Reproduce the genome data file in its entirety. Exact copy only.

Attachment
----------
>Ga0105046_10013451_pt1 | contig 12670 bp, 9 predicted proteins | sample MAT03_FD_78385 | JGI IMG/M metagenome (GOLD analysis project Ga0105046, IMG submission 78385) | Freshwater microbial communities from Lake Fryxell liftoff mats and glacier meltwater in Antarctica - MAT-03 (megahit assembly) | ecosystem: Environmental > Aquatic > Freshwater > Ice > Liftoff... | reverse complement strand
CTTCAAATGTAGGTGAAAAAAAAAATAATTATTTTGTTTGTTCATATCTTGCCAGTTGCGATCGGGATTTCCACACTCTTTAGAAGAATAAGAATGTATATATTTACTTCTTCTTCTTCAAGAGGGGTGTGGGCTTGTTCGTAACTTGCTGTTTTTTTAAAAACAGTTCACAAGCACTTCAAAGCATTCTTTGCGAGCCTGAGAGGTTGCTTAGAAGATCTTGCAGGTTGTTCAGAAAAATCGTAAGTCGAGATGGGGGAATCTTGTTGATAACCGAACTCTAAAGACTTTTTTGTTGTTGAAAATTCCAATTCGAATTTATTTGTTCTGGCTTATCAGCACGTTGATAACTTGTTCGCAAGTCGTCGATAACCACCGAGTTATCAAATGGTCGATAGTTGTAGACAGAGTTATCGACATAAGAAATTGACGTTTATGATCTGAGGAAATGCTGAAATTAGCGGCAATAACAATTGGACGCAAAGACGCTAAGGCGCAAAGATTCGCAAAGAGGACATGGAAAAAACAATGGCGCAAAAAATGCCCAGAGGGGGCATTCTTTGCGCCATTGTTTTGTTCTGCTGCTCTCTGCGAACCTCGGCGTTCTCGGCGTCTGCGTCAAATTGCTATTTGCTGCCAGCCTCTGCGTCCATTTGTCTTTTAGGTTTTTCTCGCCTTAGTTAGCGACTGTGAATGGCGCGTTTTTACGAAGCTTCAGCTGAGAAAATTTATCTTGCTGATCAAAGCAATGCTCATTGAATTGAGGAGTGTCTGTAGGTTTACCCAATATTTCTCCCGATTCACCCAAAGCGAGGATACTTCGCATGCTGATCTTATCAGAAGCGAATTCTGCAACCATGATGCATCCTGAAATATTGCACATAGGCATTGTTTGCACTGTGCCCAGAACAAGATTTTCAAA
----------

>Ga0105046_10013451_pt1 | contig 12670 bp, 9 predicted proteins | sample MAT03_FD_78385 | JGI IMG/M metagenome (GOLD analysis project Ga0105046, IMG submission 78385) | Freshwater microbial communities from Lake Fryxell liftoff mats and glacier meltwater in Antarctica - MAT-03 (megahit assembly) | ecosystem: Environmental > Aquatic > Freshwater > Ice > Liftoff... | reverse complement strand
CTTCAAATGTAGGTGAAAAAAAAAATAATTATTTTGTTTGTTCATATCTTGCCAGTTGCGATCGGGATTTCCACACTCTTTAGAAGAATAAGAATGTATATATTTACTTCTTCTTCTTCAAGAGGGGTGTGGGCTTGTTCGTAACTTGCTGTTTTTTTAAAAACAGTTCACAAGCACTTCAAAGCATTCTTTGCGAGCCTGAGAGGTTGCTTAGAAGATCTTGCAGGTTGTTCAGAAAAATCGTAAGTCGAGATGGGGGAATCTTGTTGATAACCGAACTCTAAAGACTTTTTTGTTGTTGAAAATTCCAATTCGAATTTATTTGTTCTGGCTTATCAGCACGTTGATAACTTGTTCGCAAGTCGTCGATAACCACCGAGTTATCAAATGGTCGATAGTTGTAGACAGAGTTATCGACATAAGAAATTGACGTTTATGATCTGAGGAAATGCTGAAATTAGCGGCAATAACAATTGGACGCAAAGACGCTAAGGCGCAAAGATTCGCAAAGAGGACATGGAAAAAACAATGGCGCAAAAAATGCCCAGAGGGGGCATTCTTTGCGCCATTGTTTTGTTCTGCTGCTCTCTGCGAACCTCGGCGTTCTCGGCGTCTGCGTCAAATTGCTATTTGCTGCCAGCCTCTGCGTCCATTTGTCTTTTAGGTTTTTCTCGCCTTAGTTAGCGACTGTGAATGGCGCGTTTTTACGAAGCTTCAGCTGAGAAAATTTATCTTGCTGATCAAAGCAATGCTCATTGAATTGAGGAGTGTCTGTAGGTTTACCCAATATTTCTCCCGATTCACCCAAAGCGAGGATACTTCGCATGCTGATCTTATCAGAAGCGAATTCTGCAACCATGATGCATCCTGAAATATTGCACATAGGCATTGTTTGCACTGTGCCCAGAACAAGATTTTCAAA